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Author Topic: Why cannot this be inlined?  (Read 1830 times)

Edson

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Why cannot this be inlined?
« on: November 27, 2023, 05:00:58 pm »
I read some old post about the problem of showing a lot of hints about "Call to subroutine ... marked as inline is not inlined" and altouhg it's annoying (more considering most of them come from LCL units), and I know compiler is not obligated to inline what it don't want to inline, moreover I can suppress the hints with a directive, I would like to know why this simple method cannot be inlined?:

Code: Pascal  [Select][+][-]
  1. procedure TMirList.ClearInsertMode; INLINE;
  2. begin
  3.   insPoint := -1;
  4. end;
  5.  
« Last Edit: November 27, 2023, 05:02:30 pm by Edson »
Lazarus 2.2.6 - FPC 3.2.2 - x86_64-win64 on Windows 10

Martin_fr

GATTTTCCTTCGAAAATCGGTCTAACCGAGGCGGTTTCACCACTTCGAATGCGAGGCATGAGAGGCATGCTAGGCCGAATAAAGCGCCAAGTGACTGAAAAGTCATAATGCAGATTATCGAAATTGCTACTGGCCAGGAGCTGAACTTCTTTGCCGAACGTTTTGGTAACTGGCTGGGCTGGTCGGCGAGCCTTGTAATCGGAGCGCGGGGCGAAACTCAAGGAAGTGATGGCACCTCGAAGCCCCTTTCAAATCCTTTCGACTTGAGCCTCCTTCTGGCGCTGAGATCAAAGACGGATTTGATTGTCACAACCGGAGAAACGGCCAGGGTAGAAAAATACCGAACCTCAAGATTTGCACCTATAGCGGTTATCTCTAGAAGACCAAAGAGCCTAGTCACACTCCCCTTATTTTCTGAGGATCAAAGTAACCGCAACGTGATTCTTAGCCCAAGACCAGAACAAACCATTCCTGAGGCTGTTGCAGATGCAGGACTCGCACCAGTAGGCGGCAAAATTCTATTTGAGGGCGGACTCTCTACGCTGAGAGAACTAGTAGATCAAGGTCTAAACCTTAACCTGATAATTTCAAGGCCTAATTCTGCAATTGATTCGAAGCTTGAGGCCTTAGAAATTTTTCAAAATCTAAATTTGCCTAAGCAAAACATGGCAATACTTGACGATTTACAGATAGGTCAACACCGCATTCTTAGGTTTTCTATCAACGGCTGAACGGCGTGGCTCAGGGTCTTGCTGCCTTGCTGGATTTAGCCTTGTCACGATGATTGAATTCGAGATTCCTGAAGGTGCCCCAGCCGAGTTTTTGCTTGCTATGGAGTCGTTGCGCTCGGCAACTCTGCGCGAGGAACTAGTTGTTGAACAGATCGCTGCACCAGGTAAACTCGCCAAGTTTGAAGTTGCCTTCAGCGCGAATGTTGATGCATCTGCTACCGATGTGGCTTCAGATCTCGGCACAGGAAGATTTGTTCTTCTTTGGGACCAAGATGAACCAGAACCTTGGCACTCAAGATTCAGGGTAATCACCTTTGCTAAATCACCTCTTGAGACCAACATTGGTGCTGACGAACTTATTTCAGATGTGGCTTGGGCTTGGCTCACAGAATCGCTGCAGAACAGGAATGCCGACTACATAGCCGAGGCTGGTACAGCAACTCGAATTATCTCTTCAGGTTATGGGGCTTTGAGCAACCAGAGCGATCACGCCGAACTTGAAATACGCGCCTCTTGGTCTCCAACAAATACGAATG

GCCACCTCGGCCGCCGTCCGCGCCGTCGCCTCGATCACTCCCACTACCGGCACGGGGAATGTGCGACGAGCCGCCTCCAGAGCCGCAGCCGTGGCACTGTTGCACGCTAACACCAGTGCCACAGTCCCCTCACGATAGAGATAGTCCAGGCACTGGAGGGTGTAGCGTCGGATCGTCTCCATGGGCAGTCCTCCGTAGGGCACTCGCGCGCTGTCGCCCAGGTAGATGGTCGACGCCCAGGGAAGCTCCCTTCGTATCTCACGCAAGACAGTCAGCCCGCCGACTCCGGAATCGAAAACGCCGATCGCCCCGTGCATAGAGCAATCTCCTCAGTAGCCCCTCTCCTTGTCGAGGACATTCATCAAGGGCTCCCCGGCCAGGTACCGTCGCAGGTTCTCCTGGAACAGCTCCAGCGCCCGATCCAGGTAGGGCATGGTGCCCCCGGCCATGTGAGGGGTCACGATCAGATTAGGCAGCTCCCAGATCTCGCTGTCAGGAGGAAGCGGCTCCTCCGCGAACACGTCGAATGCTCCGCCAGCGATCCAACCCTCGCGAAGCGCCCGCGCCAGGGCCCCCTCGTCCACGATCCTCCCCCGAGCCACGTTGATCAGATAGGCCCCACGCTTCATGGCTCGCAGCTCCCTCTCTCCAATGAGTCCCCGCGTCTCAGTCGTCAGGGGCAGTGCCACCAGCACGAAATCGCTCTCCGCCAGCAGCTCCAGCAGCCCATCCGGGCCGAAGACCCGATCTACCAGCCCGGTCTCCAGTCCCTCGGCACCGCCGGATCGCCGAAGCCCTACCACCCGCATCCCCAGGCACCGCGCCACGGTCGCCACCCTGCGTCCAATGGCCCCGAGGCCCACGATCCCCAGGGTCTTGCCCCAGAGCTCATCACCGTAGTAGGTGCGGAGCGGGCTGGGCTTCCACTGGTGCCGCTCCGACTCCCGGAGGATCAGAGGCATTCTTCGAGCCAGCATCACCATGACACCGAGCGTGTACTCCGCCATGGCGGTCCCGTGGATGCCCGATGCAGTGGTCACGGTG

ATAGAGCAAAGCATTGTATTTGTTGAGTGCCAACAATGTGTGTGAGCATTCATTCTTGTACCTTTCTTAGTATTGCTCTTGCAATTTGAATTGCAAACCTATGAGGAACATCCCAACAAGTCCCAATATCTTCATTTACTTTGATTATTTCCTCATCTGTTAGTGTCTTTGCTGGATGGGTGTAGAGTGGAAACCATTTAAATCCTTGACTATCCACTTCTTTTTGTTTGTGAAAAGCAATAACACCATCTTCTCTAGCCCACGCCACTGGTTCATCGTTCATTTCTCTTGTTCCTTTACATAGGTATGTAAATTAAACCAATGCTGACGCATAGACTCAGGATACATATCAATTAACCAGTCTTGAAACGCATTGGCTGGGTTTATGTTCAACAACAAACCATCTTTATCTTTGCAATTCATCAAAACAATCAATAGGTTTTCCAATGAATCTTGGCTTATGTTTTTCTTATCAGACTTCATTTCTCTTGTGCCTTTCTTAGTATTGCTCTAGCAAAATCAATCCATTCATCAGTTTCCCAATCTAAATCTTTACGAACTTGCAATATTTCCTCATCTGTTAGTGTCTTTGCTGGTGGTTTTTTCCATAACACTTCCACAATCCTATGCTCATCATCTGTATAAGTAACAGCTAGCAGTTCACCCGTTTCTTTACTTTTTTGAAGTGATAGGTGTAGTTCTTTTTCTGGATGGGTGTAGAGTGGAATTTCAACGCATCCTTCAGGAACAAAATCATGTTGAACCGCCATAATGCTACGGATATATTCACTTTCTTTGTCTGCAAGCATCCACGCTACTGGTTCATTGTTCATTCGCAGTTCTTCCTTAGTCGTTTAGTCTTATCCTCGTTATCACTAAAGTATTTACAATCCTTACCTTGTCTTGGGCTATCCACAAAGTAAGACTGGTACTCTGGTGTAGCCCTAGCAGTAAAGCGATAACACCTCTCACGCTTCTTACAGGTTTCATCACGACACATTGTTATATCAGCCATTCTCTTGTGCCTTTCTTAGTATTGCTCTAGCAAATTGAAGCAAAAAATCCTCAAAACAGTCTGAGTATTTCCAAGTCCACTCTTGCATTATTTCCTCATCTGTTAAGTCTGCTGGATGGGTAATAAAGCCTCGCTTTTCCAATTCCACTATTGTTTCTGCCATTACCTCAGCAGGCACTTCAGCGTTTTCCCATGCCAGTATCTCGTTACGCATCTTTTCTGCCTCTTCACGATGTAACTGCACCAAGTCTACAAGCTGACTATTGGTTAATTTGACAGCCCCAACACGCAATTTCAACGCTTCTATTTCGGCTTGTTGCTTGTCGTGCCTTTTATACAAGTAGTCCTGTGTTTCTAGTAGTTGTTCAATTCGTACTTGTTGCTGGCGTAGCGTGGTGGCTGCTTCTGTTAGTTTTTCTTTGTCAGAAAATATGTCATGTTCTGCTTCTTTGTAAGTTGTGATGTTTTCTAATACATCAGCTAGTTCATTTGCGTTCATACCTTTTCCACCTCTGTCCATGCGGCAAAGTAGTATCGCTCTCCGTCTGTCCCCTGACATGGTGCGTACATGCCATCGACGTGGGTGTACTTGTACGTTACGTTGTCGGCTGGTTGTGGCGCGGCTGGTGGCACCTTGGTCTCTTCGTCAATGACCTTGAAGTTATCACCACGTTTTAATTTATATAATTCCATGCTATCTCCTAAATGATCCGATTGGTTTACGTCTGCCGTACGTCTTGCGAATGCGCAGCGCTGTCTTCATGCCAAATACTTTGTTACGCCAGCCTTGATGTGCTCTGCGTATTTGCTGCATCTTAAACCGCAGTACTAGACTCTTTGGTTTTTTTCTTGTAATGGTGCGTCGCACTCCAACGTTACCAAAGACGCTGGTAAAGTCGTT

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Re: Why cannot this be inlined?
« Reply #1 on: November 27, 2023, 05:36:24 pm »
From distant memory... There was something with IIRC global vars. Maybe... So what is "InsPoint"?

And if it is that, did you try fpc 3.3.1? Afaik, with 3.3.1 the mentioned issue is gone.

Edson

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Re: Why cannot this be inlined?
« Reply #2 on: November 27, 2023, 06:10:42 pm »
From distant memory... There was something with IIRC global vars. Maybe... So what is "InsPoint"?

And if it is that, did you try fpc 3.3.1? Afaik, with 3.3.1 the mentioned issue is gone.

Hi Martin.
"InsPoint is a global field of TMirList class: